The risk to U.S. interests in courting conflict with China is not limited to the economic realm. Nearly 100 issue-specific diplomatic forums between Beijing and Washington have broken down over the past four years, a remarkable loss of diplomatic infrastructure and information-sharing. These ties may not have often “solved” enduring points of disagreement between the two states. Still, they were the kind of steady, constructive communication channels critical to prevent dangerous misunderstandings and confrontation over normal great power friction.

There is a habit in Washington that predates (but is also exemplified) by this administration of using diplomacy — high-level talks and this type of working-level contact — as a prize for democratization or compliance with U.S. demands. “Do what we like,” the thinking goes, “then we’ll talk to you.” This is exactly backward and wildly unsafe. Diplomacy should be central to U.S. foreign policy, maintained not as a reward but as a baseline necessity for our national security. (Branstad’s vacancy should be promptly filled, and not with a deliberately combative selection.)

Beijing’s status as a rising regional power makes diplomacy even more vital for the United States. If their government is willing to talk, ours should be because the alternative is unthinkable. Beyond the economic consequences of treating China as an enemy instead of the sometime rival, sometime partner it is, military conflict is a chance we must not take. Outright war — to say nothing of nuclear strikes — would be a world-altering disaster. Cold War, as recent history showed in Korea, Vietnam, Afghanistan, and beyond, isn’t truly cold, and a new Cold War with China would be costly and bloody for both sides.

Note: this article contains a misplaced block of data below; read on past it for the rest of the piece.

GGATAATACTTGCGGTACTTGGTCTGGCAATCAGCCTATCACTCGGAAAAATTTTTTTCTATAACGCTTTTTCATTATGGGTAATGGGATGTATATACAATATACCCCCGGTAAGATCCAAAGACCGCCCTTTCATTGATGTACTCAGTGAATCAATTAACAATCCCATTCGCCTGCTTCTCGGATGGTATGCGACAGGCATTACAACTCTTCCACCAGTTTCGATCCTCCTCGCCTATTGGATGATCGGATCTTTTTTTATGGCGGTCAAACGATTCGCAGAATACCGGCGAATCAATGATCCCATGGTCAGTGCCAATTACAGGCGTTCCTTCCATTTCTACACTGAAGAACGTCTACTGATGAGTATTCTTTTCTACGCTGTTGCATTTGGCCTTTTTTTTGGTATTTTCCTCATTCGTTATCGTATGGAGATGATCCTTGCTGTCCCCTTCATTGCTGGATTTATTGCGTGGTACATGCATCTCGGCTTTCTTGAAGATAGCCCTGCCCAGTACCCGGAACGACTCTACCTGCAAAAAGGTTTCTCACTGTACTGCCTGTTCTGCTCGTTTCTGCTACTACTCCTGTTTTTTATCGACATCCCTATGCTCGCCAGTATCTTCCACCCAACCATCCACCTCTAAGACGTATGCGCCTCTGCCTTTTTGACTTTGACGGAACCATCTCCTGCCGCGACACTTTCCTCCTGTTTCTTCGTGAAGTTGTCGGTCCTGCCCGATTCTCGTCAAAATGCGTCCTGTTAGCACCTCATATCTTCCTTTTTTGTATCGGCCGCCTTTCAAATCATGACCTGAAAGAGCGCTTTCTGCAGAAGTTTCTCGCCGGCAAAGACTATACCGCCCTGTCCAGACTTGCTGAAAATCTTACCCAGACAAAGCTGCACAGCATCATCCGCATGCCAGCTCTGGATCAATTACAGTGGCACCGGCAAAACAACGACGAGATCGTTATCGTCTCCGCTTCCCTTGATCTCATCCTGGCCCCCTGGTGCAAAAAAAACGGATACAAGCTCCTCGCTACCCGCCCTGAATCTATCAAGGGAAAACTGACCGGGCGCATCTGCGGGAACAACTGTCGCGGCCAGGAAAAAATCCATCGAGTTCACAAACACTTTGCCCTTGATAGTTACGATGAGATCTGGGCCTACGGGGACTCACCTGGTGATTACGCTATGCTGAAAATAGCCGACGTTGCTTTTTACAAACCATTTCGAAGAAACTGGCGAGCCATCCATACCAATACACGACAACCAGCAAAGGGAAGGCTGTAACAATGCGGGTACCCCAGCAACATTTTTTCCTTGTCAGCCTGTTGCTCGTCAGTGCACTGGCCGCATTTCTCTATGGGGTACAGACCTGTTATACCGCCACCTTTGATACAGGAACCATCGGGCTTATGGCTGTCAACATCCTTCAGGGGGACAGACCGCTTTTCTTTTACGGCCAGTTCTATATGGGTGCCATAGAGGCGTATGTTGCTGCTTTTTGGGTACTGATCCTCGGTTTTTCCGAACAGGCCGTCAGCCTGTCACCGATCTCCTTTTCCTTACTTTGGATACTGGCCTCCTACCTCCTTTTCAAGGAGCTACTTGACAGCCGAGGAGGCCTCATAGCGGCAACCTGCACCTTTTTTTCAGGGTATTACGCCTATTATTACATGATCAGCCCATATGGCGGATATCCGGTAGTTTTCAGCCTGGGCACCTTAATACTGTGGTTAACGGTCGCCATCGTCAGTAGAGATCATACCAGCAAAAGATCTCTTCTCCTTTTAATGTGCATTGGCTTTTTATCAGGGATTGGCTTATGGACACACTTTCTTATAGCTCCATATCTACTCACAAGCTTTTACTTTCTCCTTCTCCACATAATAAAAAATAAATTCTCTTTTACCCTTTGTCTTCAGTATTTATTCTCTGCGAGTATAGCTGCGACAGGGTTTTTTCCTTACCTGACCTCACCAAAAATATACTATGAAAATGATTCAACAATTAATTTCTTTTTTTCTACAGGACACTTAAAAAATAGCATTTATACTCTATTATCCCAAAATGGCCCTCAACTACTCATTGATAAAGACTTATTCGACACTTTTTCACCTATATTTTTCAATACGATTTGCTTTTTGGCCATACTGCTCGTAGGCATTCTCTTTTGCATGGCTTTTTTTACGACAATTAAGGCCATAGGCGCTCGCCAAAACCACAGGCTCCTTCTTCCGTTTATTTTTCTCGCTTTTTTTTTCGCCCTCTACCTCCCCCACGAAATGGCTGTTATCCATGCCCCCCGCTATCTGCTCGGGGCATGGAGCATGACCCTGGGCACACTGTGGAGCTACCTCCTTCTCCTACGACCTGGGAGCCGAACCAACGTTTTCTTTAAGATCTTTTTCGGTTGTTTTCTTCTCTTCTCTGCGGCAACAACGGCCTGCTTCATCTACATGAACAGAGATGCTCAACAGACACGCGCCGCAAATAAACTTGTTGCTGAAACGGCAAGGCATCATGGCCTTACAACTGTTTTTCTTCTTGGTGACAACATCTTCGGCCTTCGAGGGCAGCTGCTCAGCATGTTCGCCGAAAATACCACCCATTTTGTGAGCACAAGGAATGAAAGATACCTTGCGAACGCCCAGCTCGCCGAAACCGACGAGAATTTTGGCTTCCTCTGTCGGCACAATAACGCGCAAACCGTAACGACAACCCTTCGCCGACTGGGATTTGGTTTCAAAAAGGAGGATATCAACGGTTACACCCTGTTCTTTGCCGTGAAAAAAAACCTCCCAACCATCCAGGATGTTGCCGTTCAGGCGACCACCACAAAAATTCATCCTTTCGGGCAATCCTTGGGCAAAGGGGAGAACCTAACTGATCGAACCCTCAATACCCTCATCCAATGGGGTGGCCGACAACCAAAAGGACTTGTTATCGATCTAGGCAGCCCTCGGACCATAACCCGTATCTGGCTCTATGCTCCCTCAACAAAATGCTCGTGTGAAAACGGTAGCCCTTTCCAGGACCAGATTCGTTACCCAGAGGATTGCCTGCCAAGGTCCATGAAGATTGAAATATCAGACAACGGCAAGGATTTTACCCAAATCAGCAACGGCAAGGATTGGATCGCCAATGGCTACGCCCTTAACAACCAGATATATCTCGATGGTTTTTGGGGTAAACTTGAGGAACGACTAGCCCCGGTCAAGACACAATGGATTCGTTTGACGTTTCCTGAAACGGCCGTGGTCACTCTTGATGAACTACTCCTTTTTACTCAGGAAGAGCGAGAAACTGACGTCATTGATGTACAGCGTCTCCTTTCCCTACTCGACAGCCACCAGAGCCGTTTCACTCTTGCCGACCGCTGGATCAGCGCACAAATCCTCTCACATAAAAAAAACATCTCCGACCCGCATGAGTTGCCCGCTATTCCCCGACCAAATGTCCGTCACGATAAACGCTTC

No sort of war with China is inevitable, nor is large-scale economic disruption and suffering. De-escalation through diplomacy is still possible. Realism is key here: Diplomacy does not mean saying nice things. It means the slow, difficult work of maintaining productive communication between Washington and Beijing so shared goods like trade can flourish and shared woes like decoupling, war, and Cold War may be avoided.

Bonnie Kristian is a fellow at Defense Priorities, a nonprofit organization that promotes a realistic foreign policy prioritizing restraint, diplomacy, and free trade to ensure U.S. security.